Wishcating Wednesday–Who do you wish to have tea with?

Tea Cups at the Butler Theatre, Ishpeming Michigan

Who do you wish to have tea with?

I used to work at the Marquette Food Cooperative in Marquette, Michigan and Michael Hainstock (the Younger) used to be in charge of stocking the bulk tea herbs. Michael was very into learning about the herbs and blending them to suit your needs. I was working both as a grocery and produce worker. Working with produce can be chilling work and a mug of tea served in one of Ryan Dalman’s mugs was perfect to keep me healthy and warm.

Michael the Younger and I would hike and look for sources of herbs. His father’s garage was filled with drying herbs. There were mason jars everywhere. If someone at home started to get the sniffles Michael would steep herbs strong. Tea balls, muslim bags, tea presses. I learned tea is not just a dainty thing in pretty delicate tea cups. Tea can be a “spell” brewed for a purpose.

I fell in love with Michael’s father Mike the Elder. And then Michael the Younger fell in love with Beth Millner who is a silversmith and jewelry artist. They now have a hobby farm in Marquette Township called Badger Creek Farm. I miss hiking with Michael the Younger and I miss his tea (smile). Being family we ought to have more time together.

My wish is for me to get my butt out to the farm and have tea with Michael the Younger.

You can join Jamie Ridler and others to be a maker of magic and a tender of wishes. It’s easy. Answer the wish prompt above on your blog and then add a direct link to your post in the box below. Support wishes by visiting other participants, leaving a comment saying “As (insert name) wishes for her/himself, so I wish for her/him also.” It’s that simple. There is great power in wishing together.

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About kimnixon

Upper Peninsula Michigan Artist and Writer

Posted on November 9, 2011, in Wishcasting Wednesday and tagged , . Bookmark the permalink. 9 Comments.

  1. As you wish for yourself, so I wish for you too!

  2. As you wish for yourself, so I wish for you as well.

  3. What a LOVELY story!! & the tea cups – oh my!! I wish I had that cobalt blue & white one in the middle! I also brew teas, infusions, grow herbs abundantly …. what a beautiful picture you paint!

    I wish you tea with Michael the Younger SOON!

  4. I loved learning about your experience with tea and Michael. I do hope you get to spend some time with him at the farm. As you wish for yourself, I wish for you as well.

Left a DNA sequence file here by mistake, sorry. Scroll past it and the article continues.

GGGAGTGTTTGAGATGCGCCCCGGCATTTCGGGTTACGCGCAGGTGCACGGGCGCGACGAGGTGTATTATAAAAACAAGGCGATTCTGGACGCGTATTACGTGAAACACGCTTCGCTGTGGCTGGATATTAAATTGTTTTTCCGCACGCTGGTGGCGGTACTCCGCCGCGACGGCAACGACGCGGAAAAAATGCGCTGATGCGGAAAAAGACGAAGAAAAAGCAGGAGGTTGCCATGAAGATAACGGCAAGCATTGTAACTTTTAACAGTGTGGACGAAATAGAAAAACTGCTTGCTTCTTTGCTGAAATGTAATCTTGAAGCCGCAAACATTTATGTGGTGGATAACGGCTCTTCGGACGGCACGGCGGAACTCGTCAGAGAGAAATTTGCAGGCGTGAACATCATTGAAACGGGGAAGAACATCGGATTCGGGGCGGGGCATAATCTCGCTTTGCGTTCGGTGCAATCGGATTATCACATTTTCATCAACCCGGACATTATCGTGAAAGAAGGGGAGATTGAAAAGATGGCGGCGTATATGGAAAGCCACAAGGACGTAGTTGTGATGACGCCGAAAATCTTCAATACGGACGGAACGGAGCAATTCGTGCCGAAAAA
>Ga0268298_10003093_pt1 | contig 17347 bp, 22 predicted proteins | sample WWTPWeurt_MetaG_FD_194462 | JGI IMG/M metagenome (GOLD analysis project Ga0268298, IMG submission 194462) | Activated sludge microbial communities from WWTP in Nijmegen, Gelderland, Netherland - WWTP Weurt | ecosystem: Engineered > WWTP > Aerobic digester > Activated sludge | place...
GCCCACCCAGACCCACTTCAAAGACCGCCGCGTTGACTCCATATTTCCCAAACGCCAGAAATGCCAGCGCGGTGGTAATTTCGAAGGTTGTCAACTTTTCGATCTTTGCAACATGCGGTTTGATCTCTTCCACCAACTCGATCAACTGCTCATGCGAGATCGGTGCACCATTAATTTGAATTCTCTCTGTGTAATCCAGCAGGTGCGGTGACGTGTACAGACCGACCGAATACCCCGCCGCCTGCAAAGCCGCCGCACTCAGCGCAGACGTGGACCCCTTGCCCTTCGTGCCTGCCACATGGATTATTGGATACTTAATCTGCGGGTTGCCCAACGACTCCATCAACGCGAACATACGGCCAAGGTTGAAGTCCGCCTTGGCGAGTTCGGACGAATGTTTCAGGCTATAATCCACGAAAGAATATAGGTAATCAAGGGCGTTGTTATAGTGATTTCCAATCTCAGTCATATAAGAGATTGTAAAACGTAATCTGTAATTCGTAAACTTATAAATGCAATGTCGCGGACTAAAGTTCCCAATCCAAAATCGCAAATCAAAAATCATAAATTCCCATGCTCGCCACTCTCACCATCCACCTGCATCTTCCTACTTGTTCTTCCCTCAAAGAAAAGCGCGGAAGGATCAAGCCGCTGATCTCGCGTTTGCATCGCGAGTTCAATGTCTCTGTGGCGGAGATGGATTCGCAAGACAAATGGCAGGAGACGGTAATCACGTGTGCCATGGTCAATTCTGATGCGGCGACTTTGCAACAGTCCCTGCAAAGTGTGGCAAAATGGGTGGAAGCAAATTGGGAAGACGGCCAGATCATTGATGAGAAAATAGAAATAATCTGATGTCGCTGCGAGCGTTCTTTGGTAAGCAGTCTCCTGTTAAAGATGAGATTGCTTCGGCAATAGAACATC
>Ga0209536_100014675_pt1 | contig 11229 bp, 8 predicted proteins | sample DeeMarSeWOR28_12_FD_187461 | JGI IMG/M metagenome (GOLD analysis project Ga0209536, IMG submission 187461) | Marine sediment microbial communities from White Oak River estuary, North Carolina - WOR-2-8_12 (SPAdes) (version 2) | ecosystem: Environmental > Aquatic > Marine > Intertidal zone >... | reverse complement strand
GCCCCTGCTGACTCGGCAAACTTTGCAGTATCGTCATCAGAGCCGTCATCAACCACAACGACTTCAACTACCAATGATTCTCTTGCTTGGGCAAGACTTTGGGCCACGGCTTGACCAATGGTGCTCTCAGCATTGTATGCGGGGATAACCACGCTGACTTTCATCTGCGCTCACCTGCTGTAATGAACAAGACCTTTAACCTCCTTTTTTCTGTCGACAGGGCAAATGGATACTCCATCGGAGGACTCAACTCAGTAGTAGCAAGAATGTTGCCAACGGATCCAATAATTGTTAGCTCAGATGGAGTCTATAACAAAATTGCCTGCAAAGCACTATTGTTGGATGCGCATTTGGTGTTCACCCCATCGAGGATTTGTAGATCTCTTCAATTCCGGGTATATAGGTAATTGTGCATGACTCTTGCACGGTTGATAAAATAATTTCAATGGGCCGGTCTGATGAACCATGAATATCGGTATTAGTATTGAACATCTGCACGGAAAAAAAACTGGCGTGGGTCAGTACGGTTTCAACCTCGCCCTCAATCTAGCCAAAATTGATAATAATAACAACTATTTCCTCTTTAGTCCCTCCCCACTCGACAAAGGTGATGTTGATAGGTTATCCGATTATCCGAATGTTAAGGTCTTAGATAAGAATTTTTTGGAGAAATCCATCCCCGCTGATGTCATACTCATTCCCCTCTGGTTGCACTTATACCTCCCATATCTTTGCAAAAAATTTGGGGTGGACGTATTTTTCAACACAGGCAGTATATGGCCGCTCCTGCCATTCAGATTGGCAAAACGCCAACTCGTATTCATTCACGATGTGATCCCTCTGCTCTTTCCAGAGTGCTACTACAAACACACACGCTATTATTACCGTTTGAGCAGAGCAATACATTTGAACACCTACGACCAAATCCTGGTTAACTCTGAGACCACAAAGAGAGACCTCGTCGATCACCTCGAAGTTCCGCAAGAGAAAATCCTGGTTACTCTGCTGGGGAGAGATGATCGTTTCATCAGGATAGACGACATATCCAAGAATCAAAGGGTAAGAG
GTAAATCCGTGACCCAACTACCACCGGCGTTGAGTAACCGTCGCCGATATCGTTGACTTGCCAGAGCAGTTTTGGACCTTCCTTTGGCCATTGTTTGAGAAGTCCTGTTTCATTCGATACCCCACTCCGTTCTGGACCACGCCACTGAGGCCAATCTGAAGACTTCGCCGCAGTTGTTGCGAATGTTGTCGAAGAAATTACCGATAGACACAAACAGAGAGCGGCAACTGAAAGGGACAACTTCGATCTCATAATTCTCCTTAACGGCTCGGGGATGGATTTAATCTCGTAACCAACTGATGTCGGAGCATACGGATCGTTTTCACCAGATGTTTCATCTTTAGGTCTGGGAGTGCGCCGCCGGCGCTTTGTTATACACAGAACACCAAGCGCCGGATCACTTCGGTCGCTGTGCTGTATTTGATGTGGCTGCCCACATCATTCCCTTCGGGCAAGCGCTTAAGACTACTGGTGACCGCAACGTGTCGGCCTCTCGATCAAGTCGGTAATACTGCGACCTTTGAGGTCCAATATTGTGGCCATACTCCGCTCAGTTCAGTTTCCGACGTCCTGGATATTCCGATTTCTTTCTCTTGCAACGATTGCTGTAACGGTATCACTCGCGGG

5. Ohhhh, I really really like this one.

    As you wish for yourself, dear Kim, so I wish for you also…..

    (I love the tea cup visual!)

  6. Hello Kim! I got in the mood to search my past this morning and was lucky enough to come across your website. As a child I was a regular summer person in National Mine in the 50’s and 60’s visiting my grandparents that lived right on the “main drag” of town. When I think of my memories from those days there is still a surreal quality to them, the smell of ore in the air, the tiny gas station across the street from my grandparents and the overall quiet. Most surreal was the tragedy of the family next door to my relatives. There was a native American family that had moved in next door to grandpa and grandma one year that had 8 children. While my brother and sister and I never got to play with them, the very next year we were told they (the whole family) had died in a fire. I wish I still had the opportunity to visit the U.P. and do some researching (not to much getting caught up with my cousin still living in Ishpeming) but Phoenix, Az is a looong way off. Anyway, great photos Kim and thanks for reading this. Robert

  7. As you wish for yourself, so I wish for you!

  8. Robert Allen :
    Hello Kim! I got in the mood to search my past this morning and was lucky enough to come across your website. As a child I was a regular summer person in National Mine in the 50′s and 60′s visiting my grandparents that lived right on the “main drag” of town. When I think of my memories from those days there is still a surreal quality to them, the smell of ore in the air, the tiny gas station across the street from my grandparents and the overall quiet. Most surreal was the tragedy of the family next door to my relatives. There was a native American family that had moved in next door to grandpa and grandma one year that had 8
    children. While my brother and sister and I never got to play with them, the very next year we were told they (the whole family) had died in a fire. I wish I still had the opportunity to visit the U.P. and do some researching (not to mention getting caught up with my cousin still living in Ishpeming) but Phoenix, Az is a looong way off. Anyway, great photos Kim and thanks for reading this. Robert

  9. What a great story! Get out there and have tea!

    As you wish for yourself, so I wish for you also.

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